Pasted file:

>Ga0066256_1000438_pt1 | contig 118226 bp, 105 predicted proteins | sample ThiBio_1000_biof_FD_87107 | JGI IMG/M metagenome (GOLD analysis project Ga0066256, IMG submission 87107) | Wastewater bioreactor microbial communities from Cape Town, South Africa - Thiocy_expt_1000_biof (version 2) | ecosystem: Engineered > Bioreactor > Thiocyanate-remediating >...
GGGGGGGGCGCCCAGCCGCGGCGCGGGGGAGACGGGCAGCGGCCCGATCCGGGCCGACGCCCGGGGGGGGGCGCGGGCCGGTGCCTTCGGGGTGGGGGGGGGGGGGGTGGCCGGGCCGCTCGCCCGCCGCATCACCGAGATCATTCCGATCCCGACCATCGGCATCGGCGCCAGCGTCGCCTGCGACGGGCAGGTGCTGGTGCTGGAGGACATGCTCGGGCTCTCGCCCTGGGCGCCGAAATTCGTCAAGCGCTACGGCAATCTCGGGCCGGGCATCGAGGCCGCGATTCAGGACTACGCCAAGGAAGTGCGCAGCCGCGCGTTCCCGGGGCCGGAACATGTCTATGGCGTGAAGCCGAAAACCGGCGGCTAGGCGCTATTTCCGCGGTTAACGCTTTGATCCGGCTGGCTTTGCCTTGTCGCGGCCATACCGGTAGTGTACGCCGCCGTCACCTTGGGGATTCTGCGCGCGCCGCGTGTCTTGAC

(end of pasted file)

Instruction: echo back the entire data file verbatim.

>Ga0066256_1000438_pt1 | contig 118226 bp, 105 predicted proteins | sample ThiBio_1000_biof_FD_87107 | JGI IMG/M metagenome (GOLD analysis project Ga0066256, IMG submission 87107) | Wastewater bioreactor microbial communities from Cape Town, South Africa - Thiocy_expt_1000_biof (version 2) | ecosystem: Engineered > Bioreactor > Thiocyanate-remediating >...
GGGGGGGGCGCCCAGCCGCGGCGCGGGGGAGACGGGCAGCGGCCCGATCCGGGCCGACGCCCGGGGGGGGGCGCGGGCCGGTGCCTTCGGGGTGGGGGGGGGGGGGGTGGCCGGGCCGCTCGCCCGCCGCATCACCGAGATCATTCCGATCCCGACCATCGGCATCGGCGCCAGCGTCGCCTGCGACGGGCAGGTGCTGGTGCTGGAGGACATGCTCGGGCTCTCGCCCTGGGCGCCGAAATTCGTCAAGCGCTACGGCAATCTCGGGCCGGGCATCGAGGCCGCGATTCAGGACTACGCCAAGGAAGTGCGCAGCCGCGCGTTCCCGGGGCCGGAACATGTCTATGGCGTGAAGCCGAAAACCGGCGGCTAGGCGCTATTTCCGCGGTTAACGCTTTGATCCGGCTGGCTTTGCCTTGTCGCGGCCATACCGGTAGTGTACGCCGCCGTCACCTTGGGGATTCTGCGCGCGCCGCGTGTCTTGAC